The African Diary (3)

 Mumbwa, Zambia

July 2, 2000




Sunday, July 2, 2000

Today was going to be one of the special days of the entire trip as we were going away from Lusaka to a remotely settled area about 100 miles west of Lusaka in the district of Mumbwa. There we have two groups of United Church of God members living in settlements called Nalubanda and Muchabi which are about ten miles apart. Today they were all going to meet in Nalubanda.  I was looking forward so much to meeting them and learning more about how they live.

About two years ago these people lost ALL their cattle to Corridor disease which is carried by the wild African buffalo. Since people community graze their herds, disease often spreads rapidly. They have almost no veterinary support and once disease takes hold, there is nothing that can be done.  I am very interested in working with Heifer Project International which has its head office in Little Rock, Arkansas and seeing what can be done to not only restock these herds, but also to see through proper care and management that this type of disaster does not happen again. 

Our people have been reduced to subsistence farming. They raise everything that they need, but that's it.  The last two years Andre van Belkum has been carrying out a seed program to supply these people with seed they need for raising the maize and cotton. Cotton is their only cash crop.  They were able to double production after one year and double it again in the second year.  But, it still remains that they can only plow with human power. They often harness their wives and children to pull the plow while the head of the family guides the plow.  

We were leaving for Mumbwa at 7:00 AM hoping to get out to the Mumbwa area by 10:30 and spend the entire day with the church members.  Kamani Banda normally drives out here in his small Peugot, but as a special benefit, his boss let him use his Land Rover Discovery to make the ride a little easier. Also, the main road out west of Lusaka towards Angola and Nambibia had been upgraded since Andre was out this way last and drive time was going to be reduced by two hours.  The main highway was built and maintained by the Chinese who for years, along with the Russians, have maintained an interest in this area for political and economic reasons. This was first built in the days of the Zambian leader Kaunda who was a humanist.  But, even with the upgraded road and Land Rover, our easy ride was not to be.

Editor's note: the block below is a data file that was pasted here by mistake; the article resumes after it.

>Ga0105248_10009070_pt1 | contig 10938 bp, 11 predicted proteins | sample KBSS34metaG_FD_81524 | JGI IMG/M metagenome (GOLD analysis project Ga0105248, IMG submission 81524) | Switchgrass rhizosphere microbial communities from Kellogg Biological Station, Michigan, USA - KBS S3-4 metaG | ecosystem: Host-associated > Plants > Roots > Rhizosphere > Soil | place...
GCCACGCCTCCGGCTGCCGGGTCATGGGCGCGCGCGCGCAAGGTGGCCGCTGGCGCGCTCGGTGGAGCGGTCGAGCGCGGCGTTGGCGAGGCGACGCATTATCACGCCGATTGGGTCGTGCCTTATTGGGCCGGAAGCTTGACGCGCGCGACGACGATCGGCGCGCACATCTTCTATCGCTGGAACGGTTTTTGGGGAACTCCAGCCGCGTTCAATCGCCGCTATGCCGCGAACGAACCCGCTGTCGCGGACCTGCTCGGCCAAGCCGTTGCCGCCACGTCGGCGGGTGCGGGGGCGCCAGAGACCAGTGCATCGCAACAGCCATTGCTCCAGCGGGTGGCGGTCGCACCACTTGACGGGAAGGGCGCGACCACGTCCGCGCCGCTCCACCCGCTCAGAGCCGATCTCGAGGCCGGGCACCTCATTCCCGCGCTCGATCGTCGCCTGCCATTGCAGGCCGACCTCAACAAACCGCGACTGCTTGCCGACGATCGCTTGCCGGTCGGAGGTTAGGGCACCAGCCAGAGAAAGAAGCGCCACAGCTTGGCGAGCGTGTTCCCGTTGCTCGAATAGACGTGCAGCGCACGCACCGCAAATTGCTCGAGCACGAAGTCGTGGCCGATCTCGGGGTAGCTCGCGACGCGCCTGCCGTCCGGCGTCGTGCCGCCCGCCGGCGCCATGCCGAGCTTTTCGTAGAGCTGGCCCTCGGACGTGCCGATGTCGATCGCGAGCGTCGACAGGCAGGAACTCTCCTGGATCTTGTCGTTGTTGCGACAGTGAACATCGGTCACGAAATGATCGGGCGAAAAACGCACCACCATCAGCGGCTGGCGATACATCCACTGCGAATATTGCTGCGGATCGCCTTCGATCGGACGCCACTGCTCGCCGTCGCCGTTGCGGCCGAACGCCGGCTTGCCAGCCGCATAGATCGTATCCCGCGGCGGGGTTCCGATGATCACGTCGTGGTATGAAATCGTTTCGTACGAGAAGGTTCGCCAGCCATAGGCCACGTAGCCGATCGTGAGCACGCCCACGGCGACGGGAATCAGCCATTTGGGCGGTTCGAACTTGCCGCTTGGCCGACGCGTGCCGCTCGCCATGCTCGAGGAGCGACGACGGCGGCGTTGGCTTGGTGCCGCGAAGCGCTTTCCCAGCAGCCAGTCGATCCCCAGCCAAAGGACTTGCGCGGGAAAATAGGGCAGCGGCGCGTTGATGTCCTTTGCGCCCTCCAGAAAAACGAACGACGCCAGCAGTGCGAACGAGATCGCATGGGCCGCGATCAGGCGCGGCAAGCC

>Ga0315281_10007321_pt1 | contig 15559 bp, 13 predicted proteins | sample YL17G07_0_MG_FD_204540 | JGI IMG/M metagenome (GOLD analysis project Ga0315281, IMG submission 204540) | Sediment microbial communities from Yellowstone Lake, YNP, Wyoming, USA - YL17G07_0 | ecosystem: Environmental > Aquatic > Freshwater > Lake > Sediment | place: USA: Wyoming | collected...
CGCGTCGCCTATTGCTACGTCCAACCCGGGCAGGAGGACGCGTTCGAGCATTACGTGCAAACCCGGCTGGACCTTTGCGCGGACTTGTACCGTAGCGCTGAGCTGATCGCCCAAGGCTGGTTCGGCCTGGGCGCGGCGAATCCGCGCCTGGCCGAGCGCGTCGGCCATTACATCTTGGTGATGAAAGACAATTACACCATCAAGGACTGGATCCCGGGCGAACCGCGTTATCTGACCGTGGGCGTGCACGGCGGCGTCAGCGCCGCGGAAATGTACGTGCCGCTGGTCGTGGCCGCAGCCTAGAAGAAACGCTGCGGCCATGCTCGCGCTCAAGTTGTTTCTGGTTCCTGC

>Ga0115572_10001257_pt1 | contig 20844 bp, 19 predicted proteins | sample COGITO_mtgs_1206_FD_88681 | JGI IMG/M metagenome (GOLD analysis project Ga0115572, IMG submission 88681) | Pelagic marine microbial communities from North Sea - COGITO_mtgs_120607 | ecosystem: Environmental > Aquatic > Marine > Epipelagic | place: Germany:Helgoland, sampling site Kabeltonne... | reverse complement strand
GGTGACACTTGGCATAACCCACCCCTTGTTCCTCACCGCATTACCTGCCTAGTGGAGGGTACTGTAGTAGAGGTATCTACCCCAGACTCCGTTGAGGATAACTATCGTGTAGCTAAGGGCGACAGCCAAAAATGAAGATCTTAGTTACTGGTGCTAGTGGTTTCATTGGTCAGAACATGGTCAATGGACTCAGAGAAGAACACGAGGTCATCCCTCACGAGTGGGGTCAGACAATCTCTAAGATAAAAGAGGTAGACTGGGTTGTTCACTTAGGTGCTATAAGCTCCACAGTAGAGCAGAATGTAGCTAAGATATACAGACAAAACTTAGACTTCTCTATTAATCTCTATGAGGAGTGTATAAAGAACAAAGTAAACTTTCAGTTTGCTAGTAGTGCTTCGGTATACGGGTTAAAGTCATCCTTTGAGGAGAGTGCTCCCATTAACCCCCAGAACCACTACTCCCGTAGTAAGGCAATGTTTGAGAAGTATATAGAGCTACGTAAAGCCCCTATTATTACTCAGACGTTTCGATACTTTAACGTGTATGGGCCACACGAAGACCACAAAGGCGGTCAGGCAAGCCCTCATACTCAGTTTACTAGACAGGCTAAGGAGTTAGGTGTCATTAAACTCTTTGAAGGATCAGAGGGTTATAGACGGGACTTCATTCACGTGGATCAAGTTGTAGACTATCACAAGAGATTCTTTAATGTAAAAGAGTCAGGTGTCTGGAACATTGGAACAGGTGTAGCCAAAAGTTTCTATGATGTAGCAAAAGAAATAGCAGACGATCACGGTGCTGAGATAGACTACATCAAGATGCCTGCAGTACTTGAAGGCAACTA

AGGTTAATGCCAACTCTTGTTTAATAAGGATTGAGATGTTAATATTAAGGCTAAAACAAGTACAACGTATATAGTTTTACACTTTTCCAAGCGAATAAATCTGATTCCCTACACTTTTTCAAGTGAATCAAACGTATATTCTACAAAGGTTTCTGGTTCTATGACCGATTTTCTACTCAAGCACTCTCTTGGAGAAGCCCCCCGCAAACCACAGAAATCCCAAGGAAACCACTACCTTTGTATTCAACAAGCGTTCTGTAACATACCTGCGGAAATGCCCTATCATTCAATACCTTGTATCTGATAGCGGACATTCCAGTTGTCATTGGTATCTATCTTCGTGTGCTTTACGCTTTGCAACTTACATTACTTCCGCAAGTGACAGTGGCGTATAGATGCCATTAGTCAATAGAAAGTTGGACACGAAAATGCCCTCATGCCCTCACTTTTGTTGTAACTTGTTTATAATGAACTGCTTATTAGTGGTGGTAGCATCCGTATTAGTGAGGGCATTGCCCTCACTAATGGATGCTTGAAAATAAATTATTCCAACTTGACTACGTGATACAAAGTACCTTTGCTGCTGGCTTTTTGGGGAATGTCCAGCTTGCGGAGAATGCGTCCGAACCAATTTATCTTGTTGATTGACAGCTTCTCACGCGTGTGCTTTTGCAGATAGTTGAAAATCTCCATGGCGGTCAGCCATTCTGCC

In the Land Rover was Kamani Banda, his eleven year old son Joe, an extra driver by the name of Webster, Andre and myself.  As we pulled out, the driver remembered that we needed to get more coolant which we managed to acquire at an out-out-the-way shop. So we tried a few out of the way shops early on Sunday and found a few bottles of coolant.  As we tried to start the Land Rover, we discovered that the battery was dead. Reason?  Broken belt.  We pushed the Land of many pushes for the day, and went to the Kariba Minerals where Kamani works to get and install the new belt.  After half an hour it was on and we started heading west.

About 20-25 miles into the trip bonnet (hood) flew up cracking the windscreen (windshield) in two place while buckling itself into a crumpled sheet of junk metal. There was no way it was going to close. The hood must not have been properly latched after we worked on the inside of the car.  Our driver Webster vanished into the bush into a small settlement. Five minutes later he appeared with about ten feet of thick electric wire.  With it the badly mauled hood was tied down as Andre and I pressed down. We proceeded on.

A few miles later we noticed the temperature gauge rising. It finally hit the red mark and we had to stop.  Kamani Banda and Webster started unraveling the wire that had so carefully kept the hood in place. Webster slightly turned the radiator cap and we watched it gush. We waited for a while for the radiator to cool and put in a little coolant. Off we go.